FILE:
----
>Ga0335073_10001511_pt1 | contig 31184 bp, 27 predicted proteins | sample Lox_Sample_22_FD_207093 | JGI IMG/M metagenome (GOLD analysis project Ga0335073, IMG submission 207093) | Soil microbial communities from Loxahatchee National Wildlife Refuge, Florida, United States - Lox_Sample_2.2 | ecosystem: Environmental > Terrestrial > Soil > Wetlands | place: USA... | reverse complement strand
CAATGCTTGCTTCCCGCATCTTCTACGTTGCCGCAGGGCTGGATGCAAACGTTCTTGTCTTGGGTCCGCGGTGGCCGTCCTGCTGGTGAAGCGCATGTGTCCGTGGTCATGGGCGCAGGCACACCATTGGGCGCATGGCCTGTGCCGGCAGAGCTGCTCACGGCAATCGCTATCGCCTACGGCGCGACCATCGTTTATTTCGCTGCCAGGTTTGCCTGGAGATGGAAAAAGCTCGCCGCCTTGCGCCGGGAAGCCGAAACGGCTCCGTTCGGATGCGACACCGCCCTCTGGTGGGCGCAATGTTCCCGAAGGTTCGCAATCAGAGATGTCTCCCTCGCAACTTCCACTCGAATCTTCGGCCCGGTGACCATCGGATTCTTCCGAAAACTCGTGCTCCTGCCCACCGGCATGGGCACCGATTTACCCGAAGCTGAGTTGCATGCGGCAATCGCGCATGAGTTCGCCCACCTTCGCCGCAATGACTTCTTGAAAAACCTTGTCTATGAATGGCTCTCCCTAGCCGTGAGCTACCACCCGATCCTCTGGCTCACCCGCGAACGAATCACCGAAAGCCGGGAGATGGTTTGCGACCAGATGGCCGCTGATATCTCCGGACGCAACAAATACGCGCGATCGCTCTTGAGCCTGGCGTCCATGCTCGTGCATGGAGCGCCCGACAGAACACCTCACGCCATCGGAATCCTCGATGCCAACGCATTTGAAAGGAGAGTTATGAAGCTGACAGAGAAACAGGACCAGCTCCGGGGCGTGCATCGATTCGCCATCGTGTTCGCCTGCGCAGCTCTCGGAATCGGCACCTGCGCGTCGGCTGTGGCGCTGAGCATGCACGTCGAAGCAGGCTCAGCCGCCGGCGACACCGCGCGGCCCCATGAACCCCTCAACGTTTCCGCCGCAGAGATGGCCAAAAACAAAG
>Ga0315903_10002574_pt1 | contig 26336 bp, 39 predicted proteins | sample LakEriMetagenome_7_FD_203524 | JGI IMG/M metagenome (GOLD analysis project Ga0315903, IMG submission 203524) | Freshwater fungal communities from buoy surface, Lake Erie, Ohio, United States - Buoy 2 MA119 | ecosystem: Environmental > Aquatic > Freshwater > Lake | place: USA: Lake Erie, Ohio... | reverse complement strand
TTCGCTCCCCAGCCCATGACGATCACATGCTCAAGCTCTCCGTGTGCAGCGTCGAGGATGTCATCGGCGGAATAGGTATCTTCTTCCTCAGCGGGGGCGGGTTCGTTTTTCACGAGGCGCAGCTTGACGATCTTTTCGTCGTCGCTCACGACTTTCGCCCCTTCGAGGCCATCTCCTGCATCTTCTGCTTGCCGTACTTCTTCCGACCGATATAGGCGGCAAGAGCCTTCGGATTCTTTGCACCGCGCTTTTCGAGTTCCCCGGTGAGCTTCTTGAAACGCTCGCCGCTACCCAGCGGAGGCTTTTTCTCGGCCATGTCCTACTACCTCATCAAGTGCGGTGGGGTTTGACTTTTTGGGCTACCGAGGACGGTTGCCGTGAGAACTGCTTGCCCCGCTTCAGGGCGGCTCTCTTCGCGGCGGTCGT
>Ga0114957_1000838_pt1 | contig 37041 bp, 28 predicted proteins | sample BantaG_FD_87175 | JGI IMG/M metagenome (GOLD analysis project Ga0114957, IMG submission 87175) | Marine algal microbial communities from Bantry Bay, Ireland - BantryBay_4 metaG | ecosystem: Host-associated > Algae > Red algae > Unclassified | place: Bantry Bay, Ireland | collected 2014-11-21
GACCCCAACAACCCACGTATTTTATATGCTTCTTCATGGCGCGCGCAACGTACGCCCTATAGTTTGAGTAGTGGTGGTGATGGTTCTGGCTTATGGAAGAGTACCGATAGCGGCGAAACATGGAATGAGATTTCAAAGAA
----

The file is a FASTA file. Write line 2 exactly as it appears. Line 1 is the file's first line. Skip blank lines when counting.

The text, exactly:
CAATGCTTGCTTCCCGCATCTTCTACGTTGCCGCAGGGCTGGATGCAAACGTTCTTGTCTTGGGTCCGCGGTGGCCGTCCTGCTGGTGAAGCGCATGTGTCCGTGGTCATGGGCGCAGGCACACCATTGGGCGCATGGCCTGTGCCGGCAGAGCTGCTCACGGCAATCGCTATCGCCTACGGCGCGACCATCGTTTATTTCGCTGCCAGGTTTGCCTGGAGATGGAAAAAGCTCGCCGCCTTGCGCCGGGAAGCCGAAACGGCTCCGTTCGGATGCGACACCGCCCTCTGGTGGGCGCAATGTTCCCGAAGGTTCGCAATCAGAGATGTCTCCCTCGCAACTTCCACTCGAATCTTCGGCCCGGTGACCATCGGATTCTTCCGAAAACTCGTGCTCCTGCCCACCGGCATGGGCACCGATTTACCCGAAGCTGAGTTGCATGCGGCAATCGCGCATGAGTTCGCCCACCTTCGCCGCAATGACTTCTTGAAAAACCTTGTCTATGAATGGCTCTCCCTAGCCGTGAGCTACCACCCGATCCTCTGGCTCACCCGCGAACGAATCACCGAAAGCCGGGAGATGGTTTGCGACCAGATGGCCGCTGATATCTCCGGACGCAACAAATACGCGCGATCGCTCTTGAGCCTGGCGTCCATGCTCGTGCATGGAGCGCCCGACAGAACACCTCACGCCATCGGAATCCTCGATGCCAACGCATTTGAAAGGAGAGTTATGAAGCTGACAGAGAAACAGGACCAGCTCCGGGGCGTGCATCGATTCGCCATCGTGTTCGCCTGCGCAGCTCTCGGAATCGGCACCTGCGCGTCGGCTGTGGCGCTGAGCATGCACGTCGAAGCAGGCTCAGCCGCCGGCGACACCGCGCGGCCCCATGAACCCCTCAACGTTTCCGCCGCAGAGATGGCCAAAAACAAAG